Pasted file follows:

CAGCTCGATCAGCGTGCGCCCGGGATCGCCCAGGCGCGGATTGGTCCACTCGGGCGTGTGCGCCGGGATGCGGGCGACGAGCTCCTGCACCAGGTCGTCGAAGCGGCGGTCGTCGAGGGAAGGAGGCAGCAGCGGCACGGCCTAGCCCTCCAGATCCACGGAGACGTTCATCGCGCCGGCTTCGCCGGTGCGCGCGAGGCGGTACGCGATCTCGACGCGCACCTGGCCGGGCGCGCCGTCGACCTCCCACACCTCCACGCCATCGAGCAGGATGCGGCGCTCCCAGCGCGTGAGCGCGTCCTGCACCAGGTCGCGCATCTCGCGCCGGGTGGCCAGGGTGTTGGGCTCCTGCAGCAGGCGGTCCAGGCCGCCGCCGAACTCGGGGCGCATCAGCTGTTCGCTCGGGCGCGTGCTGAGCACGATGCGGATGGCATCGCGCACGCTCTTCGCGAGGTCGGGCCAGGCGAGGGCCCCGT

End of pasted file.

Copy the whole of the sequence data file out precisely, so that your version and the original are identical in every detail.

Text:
CAGCTCGATCAGCGTGCGCCCGGGATCGCCCAGGCGCGGATTGGTCCACTCGGGCGTGTGCGCCGGGATGCGGGCGACGAGCTCCTGCACCAGGTCGTCGAAGCGGCGGTCGTCGAGGGAAGGAGGCAGCAGCGGCACGGCCTAGCCCTCCAGATCCACGGAGACGTTCATCGCGCCGGCTTCGCCGGTGCGCGCGAGGCGGTACGCGATCTCGACGCGCACCTGGCCGGGCGCGCCGTCGACCTCCCACACCTCCACGCCATCGAGCAGGATGCGGCGCTCCCAGCGCGTGAGCGCGTCCTGCACCAGGTCGCGCATCTCGCGCCGGGTGGCCAGGGTGTTGGGCTCCTGCAGCAGGCGGTCCAGGCCGCCGCCGAACTCGGGGCGCATCAGCTGTTCGCTCGGGCGCGTGCTGAGCACGATGCGGATGGCATCGCGCACGCTCTTCGCGAGGTCGGGCCAGGCGAGGGCCCCGT